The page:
|کد مقاله||کد نشریه||سال انتشار||مقاله انگلیسی||ترجمه فارسی||نسخه تمام متن|
|154638||456846||2015||10 صفحه PDF||سفارش دهید||دانلود رایگان|
• The kinetics of phenylacetylene hydrogenation in excess styrene was studied.
• A reactor model combining kinetics and mass transfer processes was developed.
• The liquid-phase residence time distribution was determined by tracer pulse method.
• The kinetic parameters were estimated by nonlinear least-squares regression.
• The internal diffusion limitations in the egg-shell catalyst were non-negligible.
Selective hydrogenation of phenylacetylene is an important reaction for the removal of a small amount of phenylacetylene from styrene monomer. In this work, the kinetics of phenylacetylene hydrogenation over an egg-shell Pd/Al2O3 catalyst in the presence of excess styrene was investigated by using a laboratory-scale fixed-bed reactor. The liquid-phase residence time distribution (RTD) in the reactor under different operating conditions was measured by tracer pulse method, and the Peclet number was determined based on the experimental data and the RTD model. The kinetic experiments showed that an increase in temperature and pressure or a decrease in the liquid hourly space velocity gave rise to increased conversion of phenylacetylene and decreased concentration of styrene. A rigorous mathematical model combining reaction kinetics, external mass transfer, intraparticle diffusion as well as axial dispersion of the liquid phase was developed to describe the selective hydrogenation of phenylacetylene in the reactor, and the kinetic and adsorption parameters involved in the kinetic model were estimated by minimization of the sum of squares of relative residuals between observed and model-derived concentrations of different components. The kinetic model can describe the phenylacetylene hydrogenation over the Pd/Al2O3 catalyst very well, and the activation energies for the hydrogenation reactions of phenylacetylene to styrene, styrene to ethylbenzene and phenylacetylene to ethylbenzene were 48.6, 52.2 and 57.9 kJ/mol, respectively.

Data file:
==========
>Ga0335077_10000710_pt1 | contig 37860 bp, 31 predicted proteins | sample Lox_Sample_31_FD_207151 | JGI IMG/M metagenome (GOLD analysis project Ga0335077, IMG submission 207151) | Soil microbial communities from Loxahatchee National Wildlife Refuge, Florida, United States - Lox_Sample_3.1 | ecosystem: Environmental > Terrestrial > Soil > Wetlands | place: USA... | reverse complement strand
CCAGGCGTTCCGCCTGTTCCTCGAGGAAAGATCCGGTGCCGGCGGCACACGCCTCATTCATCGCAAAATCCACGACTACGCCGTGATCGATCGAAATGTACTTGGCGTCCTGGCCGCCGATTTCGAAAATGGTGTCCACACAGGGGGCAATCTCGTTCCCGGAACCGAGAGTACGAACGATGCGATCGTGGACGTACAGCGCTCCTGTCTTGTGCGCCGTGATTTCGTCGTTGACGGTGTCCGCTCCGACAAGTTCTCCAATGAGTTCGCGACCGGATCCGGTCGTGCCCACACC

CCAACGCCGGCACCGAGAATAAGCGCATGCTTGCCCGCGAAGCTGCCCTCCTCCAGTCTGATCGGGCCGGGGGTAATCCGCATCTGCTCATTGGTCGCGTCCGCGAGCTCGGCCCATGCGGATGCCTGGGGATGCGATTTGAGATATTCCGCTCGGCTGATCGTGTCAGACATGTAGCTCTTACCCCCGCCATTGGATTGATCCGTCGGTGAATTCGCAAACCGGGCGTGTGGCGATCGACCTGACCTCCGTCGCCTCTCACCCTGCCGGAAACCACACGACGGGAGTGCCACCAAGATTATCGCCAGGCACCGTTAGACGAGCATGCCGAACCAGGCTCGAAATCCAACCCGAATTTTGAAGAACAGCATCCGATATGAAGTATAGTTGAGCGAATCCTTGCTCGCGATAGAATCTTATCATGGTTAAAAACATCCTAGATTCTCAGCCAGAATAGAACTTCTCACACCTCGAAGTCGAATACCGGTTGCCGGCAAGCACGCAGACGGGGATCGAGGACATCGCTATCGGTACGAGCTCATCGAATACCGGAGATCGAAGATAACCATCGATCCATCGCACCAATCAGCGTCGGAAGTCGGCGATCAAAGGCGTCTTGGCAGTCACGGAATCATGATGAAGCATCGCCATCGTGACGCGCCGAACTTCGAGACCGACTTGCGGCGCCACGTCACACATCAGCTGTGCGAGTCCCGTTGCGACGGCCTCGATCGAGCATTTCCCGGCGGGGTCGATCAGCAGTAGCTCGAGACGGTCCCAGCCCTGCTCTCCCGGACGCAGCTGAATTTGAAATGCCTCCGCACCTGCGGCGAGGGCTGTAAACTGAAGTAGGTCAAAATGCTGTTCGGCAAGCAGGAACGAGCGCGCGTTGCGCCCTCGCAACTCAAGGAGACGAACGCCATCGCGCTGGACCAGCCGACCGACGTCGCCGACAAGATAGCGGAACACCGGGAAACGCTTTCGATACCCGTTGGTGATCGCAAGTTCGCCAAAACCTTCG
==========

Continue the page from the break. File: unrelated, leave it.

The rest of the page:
Figure optionsDownload high-quality image (293 K)Download as PowerPoint slide
Journal: Chemical Engineering Science - Volume 138, 22 December 2015, Pages 663–672